Schools and libraries are supposed to be safe environments for children, and the community, to come together to pursue education and character development.
However, sexually exploitive material is seeping into these learning spaces, potentially damaging children’s intellectual development and warping their sexual templates to normalize sexual violence and lack of consent.
Schools and libraries are fostering unsafe, unhealthy environments for children in three primary ways: inadequate, or non-existent, computer and Wi-Fi filters to prevent exposure to pornography; online school databases that expose children to pornography, normalize sexually violent and risky acts, and promote prostitution; and lastly inadequate, or non-existent, filters to block pornography on school-owned devices like iPads or laptops that are distributed to children.
Participate in Our Back to School Campaign
Ways to Take Action:
- Talk to your children about pornography and sexually explicit material using these easy conversation starters
- Check your schools for adequate filters on school-owned-or-provided devices
- Alert your school to the sexually graphic content on their research databases by sending your Parent Teacher Association this letter from NCOSE*
- Send an email to Congress asking them to hold apps and social media companies accountable for protecting kids
- Share your experiences with us by emailing firstname.lastname@example.org
*Send this packet of information to your local Parent Teacher Association:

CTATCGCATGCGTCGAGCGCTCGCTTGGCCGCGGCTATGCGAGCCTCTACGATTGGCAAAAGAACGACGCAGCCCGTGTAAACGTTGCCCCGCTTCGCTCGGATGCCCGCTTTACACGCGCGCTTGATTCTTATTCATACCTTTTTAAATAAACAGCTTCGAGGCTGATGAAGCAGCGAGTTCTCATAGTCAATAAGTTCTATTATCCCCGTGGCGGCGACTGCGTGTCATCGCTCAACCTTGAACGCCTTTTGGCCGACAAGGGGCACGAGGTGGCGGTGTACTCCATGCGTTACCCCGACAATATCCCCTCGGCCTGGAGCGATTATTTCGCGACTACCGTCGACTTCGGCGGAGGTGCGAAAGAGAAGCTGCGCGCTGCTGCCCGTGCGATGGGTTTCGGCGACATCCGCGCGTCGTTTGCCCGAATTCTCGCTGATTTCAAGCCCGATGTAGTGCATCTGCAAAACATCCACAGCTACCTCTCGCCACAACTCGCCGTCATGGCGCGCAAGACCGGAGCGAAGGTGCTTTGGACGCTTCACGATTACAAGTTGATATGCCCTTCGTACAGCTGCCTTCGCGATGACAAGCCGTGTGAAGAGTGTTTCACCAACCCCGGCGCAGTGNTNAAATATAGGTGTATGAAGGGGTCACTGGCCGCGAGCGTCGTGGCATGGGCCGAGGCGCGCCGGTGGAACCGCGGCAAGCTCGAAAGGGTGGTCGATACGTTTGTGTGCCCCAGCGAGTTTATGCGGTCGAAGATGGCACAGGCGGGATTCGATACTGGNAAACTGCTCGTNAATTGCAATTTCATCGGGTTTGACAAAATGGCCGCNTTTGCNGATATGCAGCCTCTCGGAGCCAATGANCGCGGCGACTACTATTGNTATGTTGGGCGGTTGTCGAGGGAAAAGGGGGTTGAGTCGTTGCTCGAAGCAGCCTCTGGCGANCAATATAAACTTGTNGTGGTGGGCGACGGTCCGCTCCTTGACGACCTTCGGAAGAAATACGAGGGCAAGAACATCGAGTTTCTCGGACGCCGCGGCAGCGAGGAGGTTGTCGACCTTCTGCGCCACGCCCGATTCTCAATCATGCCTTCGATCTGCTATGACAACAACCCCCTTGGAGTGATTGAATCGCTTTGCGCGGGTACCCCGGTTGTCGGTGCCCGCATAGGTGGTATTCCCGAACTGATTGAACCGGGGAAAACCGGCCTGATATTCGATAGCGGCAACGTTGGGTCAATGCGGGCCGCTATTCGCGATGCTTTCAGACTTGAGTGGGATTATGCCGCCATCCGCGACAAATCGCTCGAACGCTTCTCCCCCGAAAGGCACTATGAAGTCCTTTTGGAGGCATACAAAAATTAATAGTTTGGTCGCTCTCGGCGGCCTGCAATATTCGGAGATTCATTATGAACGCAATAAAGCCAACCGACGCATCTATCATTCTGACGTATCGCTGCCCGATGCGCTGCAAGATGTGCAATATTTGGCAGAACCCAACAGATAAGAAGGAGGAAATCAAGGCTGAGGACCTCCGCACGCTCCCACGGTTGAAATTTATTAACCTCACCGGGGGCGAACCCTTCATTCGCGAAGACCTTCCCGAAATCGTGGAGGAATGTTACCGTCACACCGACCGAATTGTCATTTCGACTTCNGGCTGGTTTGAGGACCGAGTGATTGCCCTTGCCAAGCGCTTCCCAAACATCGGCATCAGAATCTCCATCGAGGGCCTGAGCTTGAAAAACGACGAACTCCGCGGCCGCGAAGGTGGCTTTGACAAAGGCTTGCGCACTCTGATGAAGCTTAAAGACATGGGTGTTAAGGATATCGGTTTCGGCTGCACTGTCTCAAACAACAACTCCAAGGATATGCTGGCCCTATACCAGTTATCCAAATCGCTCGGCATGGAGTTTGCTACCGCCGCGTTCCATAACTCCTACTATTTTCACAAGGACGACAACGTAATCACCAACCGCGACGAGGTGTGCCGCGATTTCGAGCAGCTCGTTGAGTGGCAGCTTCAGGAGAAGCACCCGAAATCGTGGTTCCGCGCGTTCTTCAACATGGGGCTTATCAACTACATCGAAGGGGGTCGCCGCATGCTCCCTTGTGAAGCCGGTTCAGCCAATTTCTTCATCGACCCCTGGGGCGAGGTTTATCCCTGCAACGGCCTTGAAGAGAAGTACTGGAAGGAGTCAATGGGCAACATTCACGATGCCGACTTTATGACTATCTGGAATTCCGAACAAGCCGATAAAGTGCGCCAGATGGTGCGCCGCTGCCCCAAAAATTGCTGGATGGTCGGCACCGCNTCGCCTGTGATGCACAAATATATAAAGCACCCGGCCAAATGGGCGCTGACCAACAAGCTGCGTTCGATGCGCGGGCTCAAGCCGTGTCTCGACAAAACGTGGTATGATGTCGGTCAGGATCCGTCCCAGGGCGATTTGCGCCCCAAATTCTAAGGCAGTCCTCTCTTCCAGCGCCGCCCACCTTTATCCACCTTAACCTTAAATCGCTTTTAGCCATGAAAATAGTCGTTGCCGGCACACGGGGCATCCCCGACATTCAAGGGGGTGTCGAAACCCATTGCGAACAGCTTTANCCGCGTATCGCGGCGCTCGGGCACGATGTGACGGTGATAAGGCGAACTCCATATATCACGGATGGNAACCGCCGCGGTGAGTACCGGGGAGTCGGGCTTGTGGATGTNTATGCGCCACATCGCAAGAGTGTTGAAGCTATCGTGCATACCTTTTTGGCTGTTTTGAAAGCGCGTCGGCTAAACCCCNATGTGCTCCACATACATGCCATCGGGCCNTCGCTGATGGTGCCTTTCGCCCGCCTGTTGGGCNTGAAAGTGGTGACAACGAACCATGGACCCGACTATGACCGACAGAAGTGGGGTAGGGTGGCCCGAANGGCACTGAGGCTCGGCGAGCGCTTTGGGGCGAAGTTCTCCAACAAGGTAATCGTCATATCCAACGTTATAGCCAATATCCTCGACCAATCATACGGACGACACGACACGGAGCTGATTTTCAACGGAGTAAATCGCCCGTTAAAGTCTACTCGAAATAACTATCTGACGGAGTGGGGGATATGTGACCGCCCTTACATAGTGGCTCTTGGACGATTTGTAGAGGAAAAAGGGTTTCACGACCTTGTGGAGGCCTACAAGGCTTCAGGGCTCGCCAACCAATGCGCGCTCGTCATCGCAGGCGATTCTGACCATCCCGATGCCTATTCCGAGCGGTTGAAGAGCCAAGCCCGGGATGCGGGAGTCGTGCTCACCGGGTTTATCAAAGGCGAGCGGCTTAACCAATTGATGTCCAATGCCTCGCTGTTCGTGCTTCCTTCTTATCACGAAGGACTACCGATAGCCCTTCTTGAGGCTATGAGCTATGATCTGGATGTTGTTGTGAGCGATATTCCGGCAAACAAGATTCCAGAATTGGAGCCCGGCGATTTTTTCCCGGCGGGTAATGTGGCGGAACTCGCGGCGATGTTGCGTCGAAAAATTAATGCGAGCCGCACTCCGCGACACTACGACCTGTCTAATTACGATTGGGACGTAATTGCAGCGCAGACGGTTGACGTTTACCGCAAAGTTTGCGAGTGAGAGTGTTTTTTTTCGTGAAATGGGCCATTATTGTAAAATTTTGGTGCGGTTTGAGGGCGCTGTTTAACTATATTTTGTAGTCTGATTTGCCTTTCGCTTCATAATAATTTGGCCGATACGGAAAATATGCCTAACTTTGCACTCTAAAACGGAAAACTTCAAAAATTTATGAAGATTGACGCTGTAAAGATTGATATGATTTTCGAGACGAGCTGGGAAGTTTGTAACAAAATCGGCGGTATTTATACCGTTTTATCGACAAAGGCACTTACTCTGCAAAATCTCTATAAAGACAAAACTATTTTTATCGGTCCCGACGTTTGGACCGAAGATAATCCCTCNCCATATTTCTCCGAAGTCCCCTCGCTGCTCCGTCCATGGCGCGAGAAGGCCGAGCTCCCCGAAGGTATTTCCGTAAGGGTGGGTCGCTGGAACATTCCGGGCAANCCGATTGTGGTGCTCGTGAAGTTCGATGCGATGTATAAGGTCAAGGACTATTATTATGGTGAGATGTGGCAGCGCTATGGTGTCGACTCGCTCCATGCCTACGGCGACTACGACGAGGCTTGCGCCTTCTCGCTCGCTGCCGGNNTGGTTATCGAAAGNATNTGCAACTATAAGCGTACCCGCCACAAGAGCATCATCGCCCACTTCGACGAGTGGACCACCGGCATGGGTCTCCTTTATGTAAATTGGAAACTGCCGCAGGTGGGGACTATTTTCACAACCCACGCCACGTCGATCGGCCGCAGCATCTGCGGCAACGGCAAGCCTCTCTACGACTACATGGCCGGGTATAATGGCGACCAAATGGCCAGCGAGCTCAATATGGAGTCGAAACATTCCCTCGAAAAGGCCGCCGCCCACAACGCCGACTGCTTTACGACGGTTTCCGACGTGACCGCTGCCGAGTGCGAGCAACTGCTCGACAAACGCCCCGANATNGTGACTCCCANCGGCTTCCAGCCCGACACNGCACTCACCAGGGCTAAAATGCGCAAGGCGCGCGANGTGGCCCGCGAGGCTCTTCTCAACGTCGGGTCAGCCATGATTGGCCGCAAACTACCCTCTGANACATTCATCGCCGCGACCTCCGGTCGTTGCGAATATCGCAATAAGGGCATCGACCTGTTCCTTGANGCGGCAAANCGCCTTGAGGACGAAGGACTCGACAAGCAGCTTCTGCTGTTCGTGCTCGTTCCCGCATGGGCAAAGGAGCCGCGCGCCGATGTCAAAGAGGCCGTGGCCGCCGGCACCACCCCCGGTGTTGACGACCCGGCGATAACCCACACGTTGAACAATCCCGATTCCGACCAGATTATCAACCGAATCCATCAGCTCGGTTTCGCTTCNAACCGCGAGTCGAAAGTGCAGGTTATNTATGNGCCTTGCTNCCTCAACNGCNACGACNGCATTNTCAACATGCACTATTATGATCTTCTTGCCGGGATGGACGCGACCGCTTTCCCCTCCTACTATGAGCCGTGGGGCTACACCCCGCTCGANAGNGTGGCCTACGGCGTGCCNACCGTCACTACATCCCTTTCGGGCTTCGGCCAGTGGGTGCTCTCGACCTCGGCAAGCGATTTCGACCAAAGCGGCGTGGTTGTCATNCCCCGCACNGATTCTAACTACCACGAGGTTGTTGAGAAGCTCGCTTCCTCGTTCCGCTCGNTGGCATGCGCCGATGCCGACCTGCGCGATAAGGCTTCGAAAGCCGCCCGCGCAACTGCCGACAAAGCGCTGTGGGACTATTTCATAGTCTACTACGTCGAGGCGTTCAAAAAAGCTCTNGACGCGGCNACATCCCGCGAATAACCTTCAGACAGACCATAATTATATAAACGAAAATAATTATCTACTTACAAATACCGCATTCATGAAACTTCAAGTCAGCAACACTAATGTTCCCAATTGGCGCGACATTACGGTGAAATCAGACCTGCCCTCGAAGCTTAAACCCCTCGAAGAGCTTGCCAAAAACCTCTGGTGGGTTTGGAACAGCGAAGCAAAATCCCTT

- Link: Cover Letter: From NCOSE to the PTA
- Link: Pornography in Our K-12 Schools: Outline of Concerns and Examples
- Link: Draft Letter for a School to Send EBSCO Information Services
- Link: Pornography and Public Health: Research Summary
Three ways schools and libraries are fostering unhealthy and unsafe learning environments:
- Online school databases that expose children to pornography, normalize sexually violent and risky acts, and promote prostitution.
- EBSCO Information Services offers online library resources to public and private schools (K-12), public libraries, and more. These are online resources provided by schools that children often use to do research for a school paper, or to complete other online homework. In its advertising for schools, it promises “fast access to curriculum-appropriate content.” However, several of EBSCO’s products provide easy access to hardcore pornography sites and extremely graphic sexual content. Innocent searches provide pornographic results. Via a system that bypasses school Internet filters, EBSCO brings the dark world of XXX to America’s elementary, middle, and high school children. Learn more here.
- Inadequate, or non-existent, computer and Wi-Fi filters to prevent exposure to pornography.
- Most schools and libraries are not using effective filtering on both the school computers and Wi-Fi, despite laws requiring them. In 2000 Congress passed (and the Supreme Court later upheld) the Children’s Internet Protection Act (CIPA)—a federal law that imposes requirements to filter Internet access to obscene pornography, child pornography, and other material that is harmful to minors. These requirements must be met in order for any school or library to receive funding from a governmental program called the E-rate program, which makes technology more affordable for eligible schools and libraries. However, CIPA requirements have been egregiously under-enforced, so schools and libraries are not being held accountable to filter.
- Inadequate, or non-existent, filters to block pornography on school-owned devices like iPads or laptops that are distributed to children.